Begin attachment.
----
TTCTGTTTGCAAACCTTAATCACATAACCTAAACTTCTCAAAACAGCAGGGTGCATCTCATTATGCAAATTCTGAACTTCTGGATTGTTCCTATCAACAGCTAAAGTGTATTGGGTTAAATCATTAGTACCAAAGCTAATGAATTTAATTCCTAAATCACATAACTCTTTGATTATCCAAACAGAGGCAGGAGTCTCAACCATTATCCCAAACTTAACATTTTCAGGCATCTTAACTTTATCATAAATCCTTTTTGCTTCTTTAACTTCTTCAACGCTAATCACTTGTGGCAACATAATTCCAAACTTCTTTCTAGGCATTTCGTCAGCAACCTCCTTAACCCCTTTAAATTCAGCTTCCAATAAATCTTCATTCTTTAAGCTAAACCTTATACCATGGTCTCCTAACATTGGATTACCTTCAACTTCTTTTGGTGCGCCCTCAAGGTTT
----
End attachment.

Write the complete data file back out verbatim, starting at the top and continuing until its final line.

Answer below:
TTCTGTTTGCAAACCTTAATCACATAACCTAAACTTCTCAAAACAGCAGGGTGCATCTCATTATGCAAATTCTGAACTTCTGGATTGTTCCTATCAACAGCTAAAGTGTATTGGGTTAAATCATTAGTACCAAAGCTAATGAATTTAATTCCTAAATCACATAACTCTTTGATTATCCAAACAGAGGCAGGAGTCTCAACCATTATCCCAAACTTAACATTTTCAGGCATCTTAACTTTATCATAAATCCTTTTTGCTTCTTTAACTTCTTCAACGCTAATCACTTGTGGCAACATAATTCCAAACTTCTTTCTAGGCATTTCGTCAGCAACCTCCTTAACCCCTTTAAATTCAGCTTCCAATAAATCTTCATTCTTTAAGCTAAACCTTATACCATGGTCTCCTAACATTGGATTACCTTCAACTTCTTTTGGTGCGCCCTCAAGGTTT